# Suggest me to better idea to Nested Loop

I have data in multidimensional array. And I will not use nested loop. so please give me suggestion, what I can do for print each array data.
Below code related to single loop.

map = %{}
Enum.each [1, 2, 3], fn x ->
Map.put(map, x, x)
end
map

But, I need nested loop.

Hard to answer without understanding more â€¦

What is the shape of your data, exactly? You say a multidimensional array, but can you provide an example?

When you say you want to print each bit of data, what sort of output are you hoping for, exactly? Can you can give an example of what you would like to see as output?

I have the feeling that these statements contradict each other.

Also, Iâ€™m pretty sure that you are not dealing with arrays at all but nested lists.

Then we do not have â€śloopsâ€ť in elixir, we have comprehensions, and you should be able to nest them of courseâ€¦

Still, itâ€™s as @aseigoalready said, without knowing more about your input and your expected output it is hard to tell whatâ€™s the best way to solve the problem.

Perhaps you can tell more about the original problem, then only asking about a way to solve it?

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If you have nested lists, you can use nested Enum.each to iterate over them.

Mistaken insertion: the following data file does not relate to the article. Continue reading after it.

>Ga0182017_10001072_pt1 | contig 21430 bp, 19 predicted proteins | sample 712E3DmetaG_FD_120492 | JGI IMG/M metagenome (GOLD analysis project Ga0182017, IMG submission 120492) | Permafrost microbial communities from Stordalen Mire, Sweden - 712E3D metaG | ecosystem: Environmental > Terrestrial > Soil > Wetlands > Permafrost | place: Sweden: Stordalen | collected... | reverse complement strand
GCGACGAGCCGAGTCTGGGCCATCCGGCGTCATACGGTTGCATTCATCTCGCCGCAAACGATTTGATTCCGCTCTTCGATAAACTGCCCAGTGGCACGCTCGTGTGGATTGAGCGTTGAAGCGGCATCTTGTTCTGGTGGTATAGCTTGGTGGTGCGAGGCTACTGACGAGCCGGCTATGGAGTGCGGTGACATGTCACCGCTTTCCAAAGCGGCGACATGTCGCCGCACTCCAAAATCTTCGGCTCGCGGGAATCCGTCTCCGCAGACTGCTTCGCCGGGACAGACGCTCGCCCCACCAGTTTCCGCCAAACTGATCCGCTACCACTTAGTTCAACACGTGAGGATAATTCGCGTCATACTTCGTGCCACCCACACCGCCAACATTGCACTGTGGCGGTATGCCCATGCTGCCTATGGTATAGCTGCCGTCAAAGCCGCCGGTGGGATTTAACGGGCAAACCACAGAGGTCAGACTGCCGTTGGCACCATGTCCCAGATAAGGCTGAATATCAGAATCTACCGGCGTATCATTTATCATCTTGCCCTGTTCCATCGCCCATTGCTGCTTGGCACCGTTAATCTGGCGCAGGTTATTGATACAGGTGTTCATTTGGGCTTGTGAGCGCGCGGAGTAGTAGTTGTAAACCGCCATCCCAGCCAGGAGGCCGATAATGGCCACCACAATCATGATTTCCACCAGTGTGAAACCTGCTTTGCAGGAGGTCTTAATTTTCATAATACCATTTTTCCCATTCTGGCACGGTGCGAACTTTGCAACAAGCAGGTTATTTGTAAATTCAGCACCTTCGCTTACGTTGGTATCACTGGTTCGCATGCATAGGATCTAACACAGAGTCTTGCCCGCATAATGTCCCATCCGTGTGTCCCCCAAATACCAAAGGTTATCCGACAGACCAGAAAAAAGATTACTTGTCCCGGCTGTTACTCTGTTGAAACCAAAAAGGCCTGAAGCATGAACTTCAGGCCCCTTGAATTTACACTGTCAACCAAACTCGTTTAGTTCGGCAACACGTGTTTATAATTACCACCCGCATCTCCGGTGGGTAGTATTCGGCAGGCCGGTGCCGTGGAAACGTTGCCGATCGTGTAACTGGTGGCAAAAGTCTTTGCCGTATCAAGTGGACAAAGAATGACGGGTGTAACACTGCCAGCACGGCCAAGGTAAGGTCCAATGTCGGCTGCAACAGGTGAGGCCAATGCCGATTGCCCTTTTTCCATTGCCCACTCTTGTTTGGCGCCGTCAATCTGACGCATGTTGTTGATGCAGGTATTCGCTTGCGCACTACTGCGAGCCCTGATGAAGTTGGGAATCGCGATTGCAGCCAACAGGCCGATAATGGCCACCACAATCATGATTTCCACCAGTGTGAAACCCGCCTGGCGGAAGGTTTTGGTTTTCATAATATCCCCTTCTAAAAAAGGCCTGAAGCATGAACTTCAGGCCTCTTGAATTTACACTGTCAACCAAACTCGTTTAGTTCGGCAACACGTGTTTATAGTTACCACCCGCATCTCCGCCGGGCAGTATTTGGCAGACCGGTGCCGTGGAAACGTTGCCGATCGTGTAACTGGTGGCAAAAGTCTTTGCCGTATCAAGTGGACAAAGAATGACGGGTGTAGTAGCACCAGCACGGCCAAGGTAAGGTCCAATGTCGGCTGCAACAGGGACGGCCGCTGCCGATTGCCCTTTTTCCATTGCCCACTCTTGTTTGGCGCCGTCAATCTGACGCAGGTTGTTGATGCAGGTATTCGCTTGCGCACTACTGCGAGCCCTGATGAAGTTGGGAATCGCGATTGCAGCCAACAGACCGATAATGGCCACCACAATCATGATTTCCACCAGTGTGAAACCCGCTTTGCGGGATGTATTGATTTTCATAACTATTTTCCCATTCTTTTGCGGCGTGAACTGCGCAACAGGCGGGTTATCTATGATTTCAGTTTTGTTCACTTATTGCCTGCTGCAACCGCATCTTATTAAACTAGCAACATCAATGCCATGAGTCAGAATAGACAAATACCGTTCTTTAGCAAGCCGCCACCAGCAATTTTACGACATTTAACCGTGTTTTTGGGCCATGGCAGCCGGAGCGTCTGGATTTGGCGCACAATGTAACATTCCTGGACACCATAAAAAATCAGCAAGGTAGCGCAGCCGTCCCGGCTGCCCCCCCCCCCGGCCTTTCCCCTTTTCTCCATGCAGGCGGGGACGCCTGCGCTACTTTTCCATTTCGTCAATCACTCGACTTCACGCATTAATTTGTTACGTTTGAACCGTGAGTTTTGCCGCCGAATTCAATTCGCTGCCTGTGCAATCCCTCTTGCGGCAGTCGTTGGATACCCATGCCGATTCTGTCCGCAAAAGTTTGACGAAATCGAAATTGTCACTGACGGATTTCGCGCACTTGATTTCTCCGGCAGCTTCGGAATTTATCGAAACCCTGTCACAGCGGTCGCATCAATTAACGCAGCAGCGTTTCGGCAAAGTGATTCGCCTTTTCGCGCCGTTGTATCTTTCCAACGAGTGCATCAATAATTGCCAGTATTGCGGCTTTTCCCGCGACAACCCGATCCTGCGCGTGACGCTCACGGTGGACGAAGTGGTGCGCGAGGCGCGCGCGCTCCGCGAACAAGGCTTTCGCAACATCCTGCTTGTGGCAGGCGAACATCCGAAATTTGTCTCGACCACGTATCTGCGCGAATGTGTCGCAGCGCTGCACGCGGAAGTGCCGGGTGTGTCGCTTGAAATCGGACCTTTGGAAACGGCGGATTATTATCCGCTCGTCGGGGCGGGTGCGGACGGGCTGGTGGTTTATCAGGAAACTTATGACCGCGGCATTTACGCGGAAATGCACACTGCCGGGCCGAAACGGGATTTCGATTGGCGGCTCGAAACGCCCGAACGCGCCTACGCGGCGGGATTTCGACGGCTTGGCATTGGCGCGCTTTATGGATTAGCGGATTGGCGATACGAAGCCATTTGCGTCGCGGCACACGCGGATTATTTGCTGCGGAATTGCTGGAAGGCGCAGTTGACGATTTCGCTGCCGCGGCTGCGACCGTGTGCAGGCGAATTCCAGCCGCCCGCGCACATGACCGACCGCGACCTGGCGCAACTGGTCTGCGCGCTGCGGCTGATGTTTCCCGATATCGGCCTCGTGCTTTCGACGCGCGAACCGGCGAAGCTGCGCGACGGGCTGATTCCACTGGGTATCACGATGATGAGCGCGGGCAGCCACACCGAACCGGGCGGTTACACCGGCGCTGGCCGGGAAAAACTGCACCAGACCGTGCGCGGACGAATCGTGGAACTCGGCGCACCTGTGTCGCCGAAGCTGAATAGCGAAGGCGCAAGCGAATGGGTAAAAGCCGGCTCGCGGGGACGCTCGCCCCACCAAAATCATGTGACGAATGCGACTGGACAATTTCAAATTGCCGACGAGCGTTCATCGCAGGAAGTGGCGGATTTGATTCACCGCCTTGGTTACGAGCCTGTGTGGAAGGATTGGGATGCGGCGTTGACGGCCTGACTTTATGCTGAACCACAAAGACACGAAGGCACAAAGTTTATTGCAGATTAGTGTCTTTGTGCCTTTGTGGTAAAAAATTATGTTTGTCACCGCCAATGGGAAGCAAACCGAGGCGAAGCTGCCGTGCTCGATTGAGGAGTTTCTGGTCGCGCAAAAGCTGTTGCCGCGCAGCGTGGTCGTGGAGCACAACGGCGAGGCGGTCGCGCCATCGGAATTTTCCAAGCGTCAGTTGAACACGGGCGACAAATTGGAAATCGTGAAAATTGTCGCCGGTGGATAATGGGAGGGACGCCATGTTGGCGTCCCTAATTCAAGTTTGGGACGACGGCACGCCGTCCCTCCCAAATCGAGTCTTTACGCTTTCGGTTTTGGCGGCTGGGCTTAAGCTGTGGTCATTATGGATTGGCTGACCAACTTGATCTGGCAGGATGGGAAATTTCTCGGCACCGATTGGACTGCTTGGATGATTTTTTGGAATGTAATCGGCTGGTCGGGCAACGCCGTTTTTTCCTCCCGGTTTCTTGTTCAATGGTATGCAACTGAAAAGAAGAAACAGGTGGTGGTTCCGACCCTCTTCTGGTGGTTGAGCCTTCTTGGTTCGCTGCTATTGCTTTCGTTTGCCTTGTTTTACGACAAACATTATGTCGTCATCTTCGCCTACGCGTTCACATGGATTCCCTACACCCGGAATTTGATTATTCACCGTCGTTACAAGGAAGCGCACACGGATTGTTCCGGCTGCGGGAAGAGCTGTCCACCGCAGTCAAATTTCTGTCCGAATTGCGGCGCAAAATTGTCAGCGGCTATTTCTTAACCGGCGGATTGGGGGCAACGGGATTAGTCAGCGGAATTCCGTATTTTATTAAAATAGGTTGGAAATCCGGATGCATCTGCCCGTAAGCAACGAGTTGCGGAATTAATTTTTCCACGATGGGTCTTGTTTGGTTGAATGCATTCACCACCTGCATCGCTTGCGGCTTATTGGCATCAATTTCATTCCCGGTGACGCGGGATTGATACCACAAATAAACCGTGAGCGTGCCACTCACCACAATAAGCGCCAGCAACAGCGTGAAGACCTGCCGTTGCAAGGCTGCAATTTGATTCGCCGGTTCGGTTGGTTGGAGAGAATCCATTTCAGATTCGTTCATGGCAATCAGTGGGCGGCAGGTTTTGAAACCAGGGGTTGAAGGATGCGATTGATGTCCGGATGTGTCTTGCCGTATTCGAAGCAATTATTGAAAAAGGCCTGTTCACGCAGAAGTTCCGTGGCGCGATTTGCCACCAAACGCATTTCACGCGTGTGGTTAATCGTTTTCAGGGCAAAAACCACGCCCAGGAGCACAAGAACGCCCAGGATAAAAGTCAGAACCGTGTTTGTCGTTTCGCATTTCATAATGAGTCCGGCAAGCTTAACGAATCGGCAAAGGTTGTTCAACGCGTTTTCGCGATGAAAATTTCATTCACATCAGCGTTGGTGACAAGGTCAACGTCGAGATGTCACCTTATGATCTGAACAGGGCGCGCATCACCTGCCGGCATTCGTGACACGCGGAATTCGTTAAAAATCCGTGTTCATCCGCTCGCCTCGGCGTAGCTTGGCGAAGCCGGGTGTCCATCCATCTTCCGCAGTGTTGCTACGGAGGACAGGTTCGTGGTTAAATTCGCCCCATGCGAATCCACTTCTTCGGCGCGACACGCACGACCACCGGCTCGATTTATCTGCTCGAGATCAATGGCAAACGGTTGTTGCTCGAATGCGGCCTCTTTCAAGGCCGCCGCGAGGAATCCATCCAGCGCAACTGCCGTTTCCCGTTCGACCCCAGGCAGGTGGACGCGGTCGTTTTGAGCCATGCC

two_dimensional_list = [
[1, 2, 3],
[4, 5, 6],
[7, 8, 9]
]

Enum.each(two_dimensional_list, fn row ->
Enum.each(row, fn value ->
some_side_effect(value)
end)
end)

map = %{}
Enum.each [1, 2, 3], fn x ->
Map.put(map, x, x)
end
map

you can use Enum.reduce or Enum.into.

input = [1, 2, 3]
Enum.reduce(input, %{}, fn x, acc -> Map.put(acc, x, x) end)

or

input = [1, 2, 3]

input
|> Enum.map(input, fn value -> {value, value} end) # {key, value}
|> Enum.into(%{})

This doesnâ€™t even work, as you discard the map that you put into. Therefore the last map will still be %{}.

3 Likes

You can also nest comprehensions. For example:

list = Enum.to_list(1..9)
list_of_lists = Enum.chunk_every(list, 3)
IO.puts("#{inspect(list_of_lists, [charlists: :as_lists])}")
fun = &(&1*&1)
result =
for {row,index} <- Enum.with_index(list_of_lists), into: %{}, do:
{index, (
for element <- row, into: %{}, do: {element, fun.(element)}
)}
IO.puts("#{inspect(result)}")
iex(1)> list = Enum.to_list(1..9)
[1, 2, 3, 4, 5, 6, 7, 8, 9]
iex(2)> list_of_lists = Enum.chunk_every(list, 3)
[[1, 2, 3], [4, 5, 6], '\a\b\t']
iex(3)> IO.puts("#{inspect(list_of_lists, [charlists: :as_lists])}")
[[1, 2, 3], [4, 5, 6], [7, 8, 9]]
:ok
iex(4)> fun = &(&1*&1)
#Function<6.127694169/1 in :erl_eval.expr/5>
iex(5)> result =
...(5)>   for {row,index} <- Enum.with_index(list_of_lists), into: %{}, do:
...(5)>     {index, (
...(5)>       for element <- row, into: %{}, do: {element, fun.(element)}
...(5)>     )}
%{
0 => %{1 => 1, 2 => 4, 3 => 9},
1 => %{4 => 16, 5 => 25, 6 => 36},
2 => %{7 => 49, 8 => 64, 9 => 81}
}
iex(6)> IO.puts("#{inspect(result)}")
%{0 => %{1 => 1, 2 => 4, 3 => 9}, 1 => %{4 => 16, 5 => 25, 6 => 36}, 2 => %{7 => 49, 8 => 64, 9 => 81}}
:ok
iex(7)>

â€¦ keeping in mind that for is a comprehension expression, not a for (loop) statement. As a rule you do not use comprehensions for side effects like â€śprinting dataâ€ť but for data transformation into a Collectable (a list by default).

2 Likes